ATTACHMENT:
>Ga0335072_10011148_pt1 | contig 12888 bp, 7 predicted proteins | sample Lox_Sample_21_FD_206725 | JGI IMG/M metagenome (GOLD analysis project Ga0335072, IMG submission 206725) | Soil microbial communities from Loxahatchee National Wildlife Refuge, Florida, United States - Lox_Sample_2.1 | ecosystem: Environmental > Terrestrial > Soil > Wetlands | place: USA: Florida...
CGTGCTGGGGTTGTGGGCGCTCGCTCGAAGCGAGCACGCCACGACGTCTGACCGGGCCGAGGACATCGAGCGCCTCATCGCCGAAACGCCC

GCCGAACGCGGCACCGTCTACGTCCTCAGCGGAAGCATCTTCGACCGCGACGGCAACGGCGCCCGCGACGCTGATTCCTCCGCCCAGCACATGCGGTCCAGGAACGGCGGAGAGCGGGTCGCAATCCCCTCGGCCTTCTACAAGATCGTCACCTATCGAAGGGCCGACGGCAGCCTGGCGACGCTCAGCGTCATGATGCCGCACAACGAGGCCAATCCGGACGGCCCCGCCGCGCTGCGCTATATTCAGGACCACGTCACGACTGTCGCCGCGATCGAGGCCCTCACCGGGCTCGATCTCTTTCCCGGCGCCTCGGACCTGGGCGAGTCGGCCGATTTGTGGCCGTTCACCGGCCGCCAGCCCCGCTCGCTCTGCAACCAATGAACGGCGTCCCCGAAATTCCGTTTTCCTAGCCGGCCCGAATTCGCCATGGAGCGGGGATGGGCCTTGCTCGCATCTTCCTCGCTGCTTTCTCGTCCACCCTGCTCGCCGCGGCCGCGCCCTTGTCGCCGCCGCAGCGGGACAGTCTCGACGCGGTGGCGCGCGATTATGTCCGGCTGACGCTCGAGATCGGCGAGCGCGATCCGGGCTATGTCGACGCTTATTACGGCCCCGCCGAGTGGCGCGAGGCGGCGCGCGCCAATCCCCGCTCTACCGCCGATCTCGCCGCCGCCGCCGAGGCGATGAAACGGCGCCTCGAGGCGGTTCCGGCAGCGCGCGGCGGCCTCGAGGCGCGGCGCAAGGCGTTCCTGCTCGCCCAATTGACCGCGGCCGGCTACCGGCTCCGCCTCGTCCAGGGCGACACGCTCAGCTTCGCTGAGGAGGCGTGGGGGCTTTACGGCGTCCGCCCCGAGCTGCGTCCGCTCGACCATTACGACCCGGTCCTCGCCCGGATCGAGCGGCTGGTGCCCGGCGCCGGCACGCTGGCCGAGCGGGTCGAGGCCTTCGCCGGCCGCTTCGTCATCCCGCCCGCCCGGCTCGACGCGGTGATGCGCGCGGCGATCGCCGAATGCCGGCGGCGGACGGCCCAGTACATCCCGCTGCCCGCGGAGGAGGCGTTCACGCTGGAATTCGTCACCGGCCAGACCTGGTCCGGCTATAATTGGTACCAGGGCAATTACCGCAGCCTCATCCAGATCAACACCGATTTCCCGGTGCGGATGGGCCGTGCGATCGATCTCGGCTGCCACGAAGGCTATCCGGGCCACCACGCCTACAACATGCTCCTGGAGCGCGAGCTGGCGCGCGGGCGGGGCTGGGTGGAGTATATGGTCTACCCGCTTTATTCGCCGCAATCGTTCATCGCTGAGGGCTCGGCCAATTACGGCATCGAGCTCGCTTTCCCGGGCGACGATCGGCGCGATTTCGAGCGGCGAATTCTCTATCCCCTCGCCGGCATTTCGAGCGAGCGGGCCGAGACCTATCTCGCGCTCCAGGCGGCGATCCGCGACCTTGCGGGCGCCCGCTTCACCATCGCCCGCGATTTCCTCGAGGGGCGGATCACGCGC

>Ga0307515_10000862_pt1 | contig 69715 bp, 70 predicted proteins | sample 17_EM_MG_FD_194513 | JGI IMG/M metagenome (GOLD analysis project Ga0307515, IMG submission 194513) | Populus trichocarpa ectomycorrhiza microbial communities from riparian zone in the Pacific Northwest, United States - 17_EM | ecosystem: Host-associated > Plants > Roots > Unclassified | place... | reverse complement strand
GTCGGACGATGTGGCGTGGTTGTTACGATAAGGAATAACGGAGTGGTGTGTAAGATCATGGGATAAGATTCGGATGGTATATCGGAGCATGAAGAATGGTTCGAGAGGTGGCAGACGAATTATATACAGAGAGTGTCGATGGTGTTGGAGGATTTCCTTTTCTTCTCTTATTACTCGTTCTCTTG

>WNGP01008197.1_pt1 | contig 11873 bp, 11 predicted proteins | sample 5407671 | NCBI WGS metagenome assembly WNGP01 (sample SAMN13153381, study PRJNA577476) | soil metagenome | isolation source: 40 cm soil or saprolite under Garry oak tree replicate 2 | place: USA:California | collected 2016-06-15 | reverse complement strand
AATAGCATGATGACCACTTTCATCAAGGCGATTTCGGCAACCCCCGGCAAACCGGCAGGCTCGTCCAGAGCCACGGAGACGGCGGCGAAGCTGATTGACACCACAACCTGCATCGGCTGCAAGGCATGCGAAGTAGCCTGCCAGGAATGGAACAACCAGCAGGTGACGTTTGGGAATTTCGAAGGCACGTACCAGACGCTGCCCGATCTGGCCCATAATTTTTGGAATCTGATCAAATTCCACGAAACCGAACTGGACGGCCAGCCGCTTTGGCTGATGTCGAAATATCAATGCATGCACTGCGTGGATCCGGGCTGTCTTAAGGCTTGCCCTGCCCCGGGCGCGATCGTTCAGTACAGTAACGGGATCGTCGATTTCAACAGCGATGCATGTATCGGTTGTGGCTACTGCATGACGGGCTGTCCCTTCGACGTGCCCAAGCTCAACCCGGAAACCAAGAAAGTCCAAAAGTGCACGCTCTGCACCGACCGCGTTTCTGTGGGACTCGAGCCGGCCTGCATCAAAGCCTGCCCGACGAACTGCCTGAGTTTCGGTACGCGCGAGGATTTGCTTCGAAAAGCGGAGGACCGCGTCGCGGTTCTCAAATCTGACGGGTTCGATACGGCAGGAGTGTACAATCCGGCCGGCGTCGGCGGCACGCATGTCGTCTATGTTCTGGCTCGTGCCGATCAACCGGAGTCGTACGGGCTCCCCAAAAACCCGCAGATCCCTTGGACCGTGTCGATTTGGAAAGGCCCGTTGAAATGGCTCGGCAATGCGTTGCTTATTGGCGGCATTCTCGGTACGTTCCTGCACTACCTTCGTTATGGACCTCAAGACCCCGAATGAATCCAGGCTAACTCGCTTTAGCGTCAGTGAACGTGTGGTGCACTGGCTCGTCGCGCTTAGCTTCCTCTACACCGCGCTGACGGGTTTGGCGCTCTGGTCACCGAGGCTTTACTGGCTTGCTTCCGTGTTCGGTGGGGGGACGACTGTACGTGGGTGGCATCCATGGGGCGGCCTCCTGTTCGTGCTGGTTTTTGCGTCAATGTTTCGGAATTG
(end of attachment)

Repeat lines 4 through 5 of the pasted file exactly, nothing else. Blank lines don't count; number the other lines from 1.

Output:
>Ga0307515_10000862_pt1 | contig 69715 bp, 70 predicted proteins | sample 17_EM_MG_FD_194513 | JGI IMG/M metagenome (GOLD analysis project Ga0307515, IMG submission 194513) | Populus trichocarpa ectomycorrhiza microbial communities from riparian zone in the Pacific Northwest, United States - 17_EM | ecosystem: Host-associated > Plants > Roots > Unclassified | place... | reverse complement strand
GTCGGACGATGTGGCGTGGTTGTTACGATAAGGAATAACGGAGTGGTGTGTAAGATCATGGGATAAGATTCGGATGGTATATCGGAGCATGAAGAATGGTTCGAGAGGTGGCAGACGAATTATATACAGAGAGTGTCGATGGTGTTGGAGGATTTCCTTTTCTTCTCTTATTACTCGTTCTCTTG